If you and your partner are planning to get a divorce, you may be wondering what lies ahead regarding your property and financial settlements/division. This can be a trying time for many and can add to an already stressful and emotionally taxing time, which is why coming up with a practical way of sorting out your assets and liabilities is key. In today’s article, we dive into some of the important aspects of property and financial settlements under Family Law in order to help you better understand where you stand, so read on to find out more.
Consent Orders vs Financial Orders
The first thing a couple needs to decide on is whether they are willing to come to a mutual agreement regarding property and financial settlements. Couples who are able to agree on how assets are divided needn’t involve the courts in the process but will have to apply for consent orders in order to formalise the agreement. As with most legal cases, this mediation process
is always favoured over going to court and can greatly cut down on legal fees, time and the stresses associated with battling a case at court.
Now that we’ve covered consent orders, let’s dive into financial orders. It will come as no surprise that there are many instances in which couples are unable to reach an agreement regarding settlement, and this is where financial orders come to play. Couples who are unable to resolve settlement-related conflicts are able to apply to the Family Court and F.C.C. for financial orders including orders related to the division of property and/or payment of spousal maintenance. One of the downsides of a court-ordered financial order is that no one can guarantee you what decisions a judicial offer will make -- in other words, it will be up to the courts to decide what is fair and equitable based on the individual circumstances of your case.
One thing to keep in mind is that married couples are required to make applications for property and financial settlements within 12 months of a divorce becoming final. De-facto partners are granted a timeframe of up to 2 years after the breakdown of the relationship. Failing to adhere to these time restrictions will require special permission of a court which is not always granted.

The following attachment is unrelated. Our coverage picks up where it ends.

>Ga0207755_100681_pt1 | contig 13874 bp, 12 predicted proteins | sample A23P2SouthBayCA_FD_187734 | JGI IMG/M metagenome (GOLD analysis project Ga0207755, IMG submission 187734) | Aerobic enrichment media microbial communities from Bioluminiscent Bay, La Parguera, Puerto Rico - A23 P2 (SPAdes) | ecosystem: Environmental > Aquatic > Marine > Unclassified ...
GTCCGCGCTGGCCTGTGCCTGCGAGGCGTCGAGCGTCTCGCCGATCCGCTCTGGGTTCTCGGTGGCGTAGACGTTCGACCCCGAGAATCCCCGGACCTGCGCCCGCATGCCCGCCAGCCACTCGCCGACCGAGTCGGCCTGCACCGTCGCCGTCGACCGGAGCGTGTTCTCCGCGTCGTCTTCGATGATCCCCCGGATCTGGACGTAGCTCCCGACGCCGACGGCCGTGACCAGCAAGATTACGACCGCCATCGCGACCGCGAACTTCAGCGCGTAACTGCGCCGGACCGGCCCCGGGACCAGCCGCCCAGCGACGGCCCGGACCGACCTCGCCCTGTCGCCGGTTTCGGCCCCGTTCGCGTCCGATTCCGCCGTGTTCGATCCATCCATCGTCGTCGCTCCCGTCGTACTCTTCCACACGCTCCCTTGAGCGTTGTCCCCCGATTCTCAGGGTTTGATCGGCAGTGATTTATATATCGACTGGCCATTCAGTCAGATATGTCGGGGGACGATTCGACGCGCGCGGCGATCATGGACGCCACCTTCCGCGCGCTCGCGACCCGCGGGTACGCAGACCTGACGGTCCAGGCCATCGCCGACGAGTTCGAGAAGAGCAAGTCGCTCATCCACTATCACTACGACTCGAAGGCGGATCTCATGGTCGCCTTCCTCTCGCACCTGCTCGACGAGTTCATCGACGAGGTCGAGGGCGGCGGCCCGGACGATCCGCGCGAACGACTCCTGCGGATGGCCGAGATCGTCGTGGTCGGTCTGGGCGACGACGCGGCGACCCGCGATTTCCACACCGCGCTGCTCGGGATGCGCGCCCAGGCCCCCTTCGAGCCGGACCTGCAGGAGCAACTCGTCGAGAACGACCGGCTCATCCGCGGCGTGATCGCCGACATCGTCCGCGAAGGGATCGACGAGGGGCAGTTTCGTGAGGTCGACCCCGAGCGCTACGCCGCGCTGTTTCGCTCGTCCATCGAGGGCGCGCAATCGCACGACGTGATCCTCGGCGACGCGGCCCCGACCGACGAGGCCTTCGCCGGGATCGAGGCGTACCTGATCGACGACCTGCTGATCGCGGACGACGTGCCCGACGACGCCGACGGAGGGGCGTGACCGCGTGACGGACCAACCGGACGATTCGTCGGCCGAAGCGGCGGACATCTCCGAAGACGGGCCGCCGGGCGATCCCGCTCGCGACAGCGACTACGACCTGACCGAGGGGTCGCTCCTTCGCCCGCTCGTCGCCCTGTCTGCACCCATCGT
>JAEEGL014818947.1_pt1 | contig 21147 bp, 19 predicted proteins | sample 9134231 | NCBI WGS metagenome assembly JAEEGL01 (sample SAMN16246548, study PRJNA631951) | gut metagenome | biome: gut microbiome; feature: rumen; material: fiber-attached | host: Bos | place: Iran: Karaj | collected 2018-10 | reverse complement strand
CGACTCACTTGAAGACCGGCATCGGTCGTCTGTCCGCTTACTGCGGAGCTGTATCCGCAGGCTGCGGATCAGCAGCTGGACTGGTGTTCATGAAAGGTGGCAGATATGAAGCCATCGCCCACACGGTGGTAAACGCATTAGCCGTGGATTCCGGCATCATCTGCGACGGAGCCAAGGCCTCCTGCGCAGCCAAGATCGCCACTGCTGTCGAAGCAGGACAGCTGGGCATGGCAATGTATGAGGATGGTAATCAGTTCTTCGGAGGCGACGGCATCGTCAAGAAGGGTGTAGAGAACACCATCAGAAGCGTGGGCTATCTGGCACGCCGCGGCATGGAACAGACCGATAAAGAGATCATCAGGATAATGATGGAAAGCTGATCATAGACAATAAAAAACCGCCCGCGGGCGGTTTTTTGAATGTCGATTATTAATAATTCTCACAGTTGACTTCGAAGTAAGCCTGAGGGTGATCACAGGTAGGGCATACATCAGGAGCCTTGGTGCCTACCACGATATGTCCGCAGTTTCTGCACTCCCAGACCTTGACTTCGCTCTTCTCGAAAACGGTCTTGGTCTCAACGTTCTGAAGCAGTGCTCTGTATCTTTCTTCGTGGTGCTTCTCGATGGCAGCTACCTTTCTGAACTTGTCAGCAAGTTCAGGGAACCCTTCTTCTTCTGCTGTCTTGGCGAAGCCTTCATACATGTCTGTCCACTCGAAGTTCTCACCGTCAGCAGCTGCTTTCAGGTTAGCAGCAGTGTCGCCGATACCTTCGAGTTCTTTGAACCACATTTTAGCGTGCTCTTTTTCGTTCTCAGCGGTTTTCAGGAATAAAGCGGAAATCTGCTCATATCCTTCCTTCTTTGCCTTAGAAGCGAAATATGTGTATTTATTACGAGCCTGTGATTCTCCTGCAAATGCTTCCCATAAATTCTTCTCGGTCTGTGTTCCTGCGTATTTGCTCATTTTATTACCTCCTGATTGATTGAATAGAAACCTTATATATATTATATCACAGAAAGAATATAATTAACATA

What Do The Courts Take Into Consideration?
Asset Pool -
Some of the main things that the courts will take into consideration include an evaluation of your assets, liabilities and superannuation available for division between both parties. This is often referred to as an “asset pool” and is determined at the time of trial (time during separation does not count).
The second step involves a full assessment of both parties’ contributions to the relationship
. These contributions can be broken down into three categories -- financial, non-financial and homemaker contributions. Financial contributions include salaries, business income, investment income, any inheritance received and or gifts received. Non-financial contributions include contributions from either party that increase the value of the asset pool (home renovations, upgrades etc). Lastly, homemaker contributions include caring for the home, children and other aspects of family life even if said responsibilities do not have a monetary value attached to them.
Future Needs -
The third factor that the courts will take into account are the future needs of each party. They will look into matters such as age, health, earning capacity, caring for children, financial resources, the standard of living, superannuation eligibility and the financial circumstances of a new household should either party be re-partnered.
Deciding What Is Fair and Equitable
What is “fair and equitable” to one couple may not be viewed in the same manner as another couple, which is why each and every property/financial settlement
case is unique. After thoroughly assessing the asset pool, contributions and future needs of both parties, the courts make a careful decision that is deemed as fair as possible to each party involved.
How Can Oxford Partners Help You?
At Oxford Partners, we have a number of experienced lawyers who practice exclusively in the area of family law. We aim to provide highly personalised service, whether that be informing you of your rights and obligations, assisting you in mediation/dispute resolution or representing you in contested proceedings in the Family Court and Federal Circuit Court of Australia. To find out more about how we can help you with your property and financial settlements, call us at (03) 9670 7577